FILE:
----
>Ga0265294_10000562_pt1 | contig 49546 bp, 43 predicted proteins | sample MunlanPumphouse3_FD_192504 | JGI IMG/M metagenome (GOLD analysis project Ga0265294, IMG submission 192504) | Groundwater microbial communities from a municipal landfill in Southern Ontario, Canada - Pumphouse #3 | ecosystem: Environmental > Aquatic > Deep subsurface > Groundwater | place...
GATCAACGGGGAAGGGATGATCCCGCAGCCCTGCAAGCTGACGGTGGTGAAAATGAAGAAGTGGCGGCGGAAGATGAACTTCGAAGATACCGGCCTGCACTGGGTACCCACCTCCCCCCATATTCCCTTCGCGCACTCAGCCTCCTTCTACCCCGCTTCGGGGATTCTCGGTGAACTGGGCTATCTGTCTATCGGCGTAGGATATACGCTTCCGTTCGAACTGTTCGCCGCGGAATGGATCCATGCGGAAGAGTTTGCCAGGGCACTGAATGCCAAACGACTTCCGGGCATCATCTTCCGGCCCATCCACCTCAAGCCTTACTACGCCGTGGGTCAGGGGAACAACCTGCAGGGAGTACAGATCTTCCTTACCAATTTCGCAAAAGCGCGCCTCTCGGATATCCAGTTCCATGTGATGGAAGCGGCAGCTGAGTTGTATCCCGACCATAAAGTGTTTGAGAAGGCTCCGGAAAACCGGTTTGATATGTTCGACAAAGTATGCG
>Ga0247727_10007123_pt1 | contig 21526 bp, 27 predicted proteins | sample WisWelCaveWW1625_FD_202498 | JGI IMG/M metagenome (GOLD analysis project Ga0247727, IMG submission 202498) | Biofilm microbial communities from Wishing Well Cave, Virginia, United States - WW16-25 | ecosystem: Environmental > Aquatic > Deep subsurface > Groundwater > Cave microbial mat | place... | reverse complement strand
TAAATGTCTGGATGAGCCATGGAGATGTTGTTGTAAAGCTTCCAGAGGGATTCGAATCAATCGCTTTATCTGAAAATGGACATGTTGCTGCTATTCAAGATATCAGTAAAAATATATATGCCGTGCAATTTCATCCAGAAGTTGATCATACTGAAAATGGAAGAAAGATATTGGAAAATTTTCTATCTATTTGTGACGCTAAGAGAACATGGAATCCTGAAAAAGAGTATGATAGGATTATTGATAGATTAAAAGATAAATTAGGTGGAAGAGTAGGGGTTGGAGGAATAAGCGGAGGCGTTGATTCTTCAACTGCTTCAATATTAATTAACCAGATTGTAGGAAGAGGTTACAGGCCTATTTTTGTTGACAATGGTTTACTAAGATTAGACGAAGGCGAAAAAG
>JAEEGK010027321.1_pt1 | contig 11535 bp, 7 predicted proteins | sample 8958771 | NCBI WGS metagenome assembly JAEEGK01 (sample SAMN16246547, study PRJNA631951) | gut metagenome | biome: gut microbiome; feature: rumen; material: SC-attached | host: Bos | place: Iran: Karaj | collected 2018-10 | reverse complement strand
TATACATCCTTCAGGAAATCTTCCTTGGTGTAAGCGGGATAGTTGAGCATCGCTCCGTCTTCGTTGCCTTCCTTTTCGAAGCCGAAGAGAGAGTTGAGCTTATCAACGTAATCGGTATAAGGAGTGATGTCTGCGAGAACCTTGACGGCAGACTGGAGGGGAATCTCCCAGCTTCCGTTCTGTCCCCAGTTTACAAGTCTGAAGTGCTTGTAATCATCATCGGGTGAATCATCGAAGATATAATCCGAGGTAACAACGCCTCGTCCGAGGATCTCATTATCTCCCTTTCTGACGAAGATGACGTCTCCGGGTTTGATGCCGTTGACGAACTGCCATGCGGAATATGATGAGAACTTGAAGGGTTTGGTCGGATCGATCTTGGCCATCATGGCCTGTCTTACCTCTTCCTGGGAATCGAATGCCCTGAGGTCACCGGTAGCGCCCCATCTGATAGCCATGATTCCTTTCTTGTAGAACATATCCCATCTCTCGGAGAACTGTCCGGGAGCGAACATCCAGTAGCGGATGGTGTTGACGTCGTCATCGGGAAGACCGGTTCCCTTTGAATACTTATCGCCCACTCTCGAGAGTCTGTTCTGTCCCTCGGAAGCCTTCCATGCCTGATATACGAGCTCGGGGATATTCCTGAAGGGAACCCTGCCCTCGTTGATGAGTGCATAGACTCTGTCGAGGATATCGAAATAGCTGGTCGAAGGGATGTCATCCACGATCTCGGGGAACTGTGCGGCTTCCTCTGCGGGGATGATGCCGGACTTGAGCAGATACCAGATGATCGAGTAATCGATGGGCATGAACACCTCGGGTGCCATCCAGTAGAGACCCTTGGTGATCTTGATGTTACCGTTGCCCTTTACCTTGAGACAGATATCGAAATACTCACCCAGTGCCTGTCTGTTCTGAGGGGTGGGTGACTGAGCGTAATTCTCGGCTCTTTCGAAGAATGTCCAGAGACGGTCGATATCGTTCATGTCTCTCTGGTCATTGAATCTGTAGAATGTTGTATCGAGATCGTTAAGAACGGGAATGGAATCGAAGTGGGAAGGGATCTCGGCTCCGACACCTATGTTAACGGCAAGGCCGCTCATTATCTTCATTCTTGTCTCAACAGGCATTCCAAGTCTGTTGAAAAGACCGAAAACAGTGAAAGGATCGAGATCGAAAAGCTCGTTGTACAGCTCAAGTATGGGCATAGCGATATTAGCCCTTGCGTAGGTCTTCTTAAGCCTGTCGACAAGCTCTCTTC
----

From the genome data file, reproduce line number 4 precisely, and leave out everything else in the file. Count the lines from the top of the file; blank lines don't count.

TAAATGTCTGGATGAGCCATGGAGATGTTGTTGTAAAGCTTCCAGAGGGATTCGAATCAATCGCTTTATCTGAAAATGGACATGTTGCTGCTATTCAAGATATCAGTAAAAATATATATGCCGTGCAATTTCATCCAGAAGTTGATCATACTGAAAATGGAAGAAAGATATTGGAAAATTTTCTATCTATTTGTGACGCTAAGAGAACATGGAATCCTGAAAAAGAGTATGATAGGATTATTGATAGATTAAAAGATAAATTAGGTGGAAGAGTAGGGGTTGGAGGAATAAGCGGAGGCGTTGATTCTTCAACTGCTTCAATATTAATTAACCAGATTGTAGGAAGAGGTTACAGGCCTATTTTTGTTGACAATGGTTTACTAAGATTAGACGAAGGCGAAAAAG